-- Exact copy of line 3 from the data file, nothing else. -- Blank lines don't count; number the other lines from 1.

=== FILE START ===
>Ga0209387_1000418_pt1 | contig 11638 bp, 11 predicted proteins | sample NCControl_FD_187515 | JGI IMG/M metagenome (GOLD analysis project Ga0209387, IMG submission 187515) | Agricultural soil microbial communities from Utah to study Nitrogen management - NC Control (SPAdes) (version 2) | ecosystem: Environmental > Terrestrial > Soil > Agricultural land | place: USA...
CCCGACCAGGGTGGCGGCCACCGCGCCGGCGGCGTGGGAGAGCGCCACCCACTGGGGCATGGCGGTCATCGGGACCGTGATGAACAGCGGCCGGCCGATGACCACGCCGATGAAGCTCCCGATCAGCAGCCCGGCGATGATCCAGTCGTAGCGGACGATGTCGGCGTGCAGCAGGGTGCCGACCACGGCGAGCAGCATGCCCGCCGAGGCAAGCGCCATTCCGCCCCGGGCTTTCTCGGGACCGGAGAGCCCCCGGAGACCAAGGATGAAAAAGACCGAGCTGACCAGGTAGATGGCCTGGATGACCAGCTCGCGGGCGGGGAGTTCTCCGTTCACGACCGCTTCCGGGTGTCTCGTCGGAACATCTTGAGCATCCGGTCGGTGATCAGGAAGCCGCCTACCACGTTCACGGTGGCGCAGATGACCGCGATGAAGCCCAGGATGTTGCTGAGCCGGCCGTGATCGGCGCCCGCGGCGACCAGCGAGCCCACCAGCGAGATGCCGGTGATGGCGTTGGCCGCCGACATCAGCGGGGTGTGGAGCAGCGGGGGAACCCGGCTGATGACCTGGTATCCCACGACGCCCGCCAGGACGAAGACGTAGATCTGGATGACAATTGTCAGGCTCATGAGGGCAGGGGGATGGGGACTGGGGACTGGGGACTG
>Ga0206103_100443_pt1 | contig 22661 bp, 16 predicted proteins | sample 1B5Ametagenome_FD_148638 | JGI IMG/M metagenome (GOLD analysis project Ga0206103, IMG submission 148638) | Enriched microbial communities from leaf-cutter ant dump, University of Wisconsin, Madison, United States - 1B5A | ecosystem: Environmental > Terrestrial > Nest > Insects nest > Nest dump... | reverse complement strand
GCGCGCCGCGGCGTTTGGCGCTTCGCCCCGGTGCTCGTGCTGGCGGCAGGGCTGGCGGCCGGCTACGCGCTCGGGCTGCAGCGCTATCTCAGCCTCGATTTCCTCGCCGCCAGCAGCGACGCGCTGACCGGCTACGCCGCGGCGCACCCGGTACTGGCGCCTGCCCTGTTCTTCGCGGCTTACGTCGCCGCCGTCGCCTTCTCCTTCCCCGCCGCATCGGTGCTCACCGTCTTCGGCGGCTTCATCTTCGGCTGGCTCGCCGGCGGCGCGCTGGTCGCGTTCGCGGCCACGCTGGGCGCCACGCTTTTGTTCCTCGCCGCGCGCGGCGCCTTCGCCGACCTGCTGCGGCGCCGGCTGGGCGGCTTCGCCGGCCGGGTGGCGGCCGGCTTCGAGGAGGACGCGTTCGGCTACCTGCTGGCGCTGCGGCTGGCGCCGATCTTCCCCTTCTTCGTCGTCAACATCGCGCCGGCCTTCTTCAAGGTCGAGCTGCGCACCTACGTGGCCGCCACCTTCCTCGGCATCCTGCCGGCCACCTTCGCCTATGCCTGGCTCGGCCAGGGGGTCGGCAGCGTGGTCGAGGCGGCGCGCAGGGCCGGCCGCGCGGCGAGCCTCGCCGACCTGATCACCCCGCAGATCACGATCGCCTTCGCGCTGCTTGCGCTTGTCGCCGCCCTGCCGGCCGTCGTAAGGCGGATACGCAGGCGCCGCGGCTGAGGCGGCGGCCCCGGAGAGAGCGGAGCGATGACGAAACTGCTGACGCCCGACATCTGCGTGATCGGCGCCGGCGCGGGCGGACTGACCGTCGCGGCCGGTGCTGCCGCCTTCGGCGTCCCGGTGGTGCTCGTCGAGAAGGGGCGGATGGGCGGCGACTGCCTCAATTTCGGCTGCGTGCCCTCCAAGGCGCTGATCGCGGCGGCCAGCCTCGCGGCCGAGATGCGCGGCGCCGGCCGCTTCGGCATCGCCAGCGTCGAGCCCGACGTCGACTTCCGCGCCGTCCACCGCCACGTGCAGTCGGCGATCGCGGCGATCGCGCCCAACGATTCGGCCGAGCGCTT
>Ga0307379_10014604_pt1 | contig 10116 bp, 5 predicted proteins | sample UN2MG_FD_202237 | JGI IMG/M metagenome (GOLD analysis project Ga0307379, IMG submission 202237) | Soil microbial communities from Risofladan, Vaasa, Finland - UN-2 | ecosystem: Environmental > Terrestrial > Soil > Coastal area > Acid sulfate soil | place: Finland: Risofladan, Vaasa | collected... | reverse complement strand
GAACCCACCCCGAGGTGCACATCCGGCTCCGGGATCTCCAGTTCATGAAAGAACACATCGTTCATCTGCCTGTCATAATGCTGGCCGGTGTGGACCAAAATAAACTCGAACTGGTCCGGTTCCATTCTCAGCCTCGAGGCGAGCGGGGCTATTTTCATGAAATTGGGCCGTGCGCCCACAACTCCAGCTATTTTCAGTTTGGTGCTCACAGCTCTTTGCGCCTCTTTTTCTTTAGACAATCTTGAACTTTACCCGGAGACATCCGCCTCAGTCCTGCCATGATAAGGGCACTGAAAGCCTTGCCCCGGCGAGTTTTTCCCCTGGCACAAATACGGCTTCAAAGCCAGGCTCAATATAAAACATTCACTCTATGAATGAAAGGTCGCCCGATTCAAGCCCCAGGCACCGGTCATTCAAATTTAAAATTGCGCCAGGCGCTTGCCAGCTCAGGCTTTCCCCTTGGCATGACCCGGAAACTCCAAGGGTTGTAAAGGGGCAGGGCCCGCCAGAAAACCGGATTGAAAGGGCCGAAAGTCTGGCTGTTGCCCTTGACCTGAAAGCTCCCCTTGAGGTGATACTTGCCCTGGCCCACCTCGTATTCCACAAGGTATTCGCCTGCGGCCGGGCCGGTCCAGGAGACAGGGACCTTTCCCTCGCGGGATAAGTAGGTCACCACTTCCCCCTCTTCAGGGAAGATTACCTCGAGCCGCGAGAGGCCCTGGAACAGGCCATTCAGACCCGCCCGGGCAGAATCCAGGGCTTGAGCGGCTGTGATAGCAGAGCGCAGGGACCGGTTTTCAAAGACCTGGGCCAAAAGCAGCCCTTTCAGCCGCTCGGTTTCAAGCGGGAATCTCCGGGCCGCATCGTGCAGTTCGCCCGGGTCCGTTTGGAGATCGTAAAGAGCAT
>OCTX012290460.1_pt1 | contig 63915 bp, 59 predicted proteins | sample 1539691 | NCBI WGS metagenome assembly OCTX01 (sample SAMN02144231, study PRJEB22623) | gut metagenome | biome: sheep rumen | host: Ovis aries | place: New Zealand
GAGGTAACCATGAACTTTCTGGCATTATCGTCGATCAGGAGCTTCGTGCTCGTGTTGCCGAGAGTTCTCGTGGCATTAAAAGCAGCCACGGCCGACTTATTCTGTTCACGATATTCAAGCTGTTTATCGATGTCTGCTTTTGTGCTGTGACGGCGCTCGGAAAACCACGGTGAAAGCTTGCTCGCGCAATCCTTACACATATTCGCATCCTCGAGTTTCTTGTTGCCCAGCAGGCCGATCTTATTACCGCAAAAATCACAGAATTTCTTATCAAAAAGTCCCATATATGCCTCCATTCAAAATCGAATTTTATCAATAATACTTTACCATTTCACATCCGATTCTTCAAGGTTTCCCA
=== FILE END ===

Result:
>Ga0206103_100443_pt1 | contig 22661 bp, 16 predicted proteins | sample 1B5Ametagenome_FD_148638 | JGI IMG/M metagenome (GOLD analysis project Ga0206103, IMG submission 148638) | Enriched microbial communities from leaf-cutter ant dump, University of Wisconsin, Madison, United States - 1B5A | ecosystem: Environmental > Terrestrial > Nest > Insects nest > Nest dump... | reverse complement strand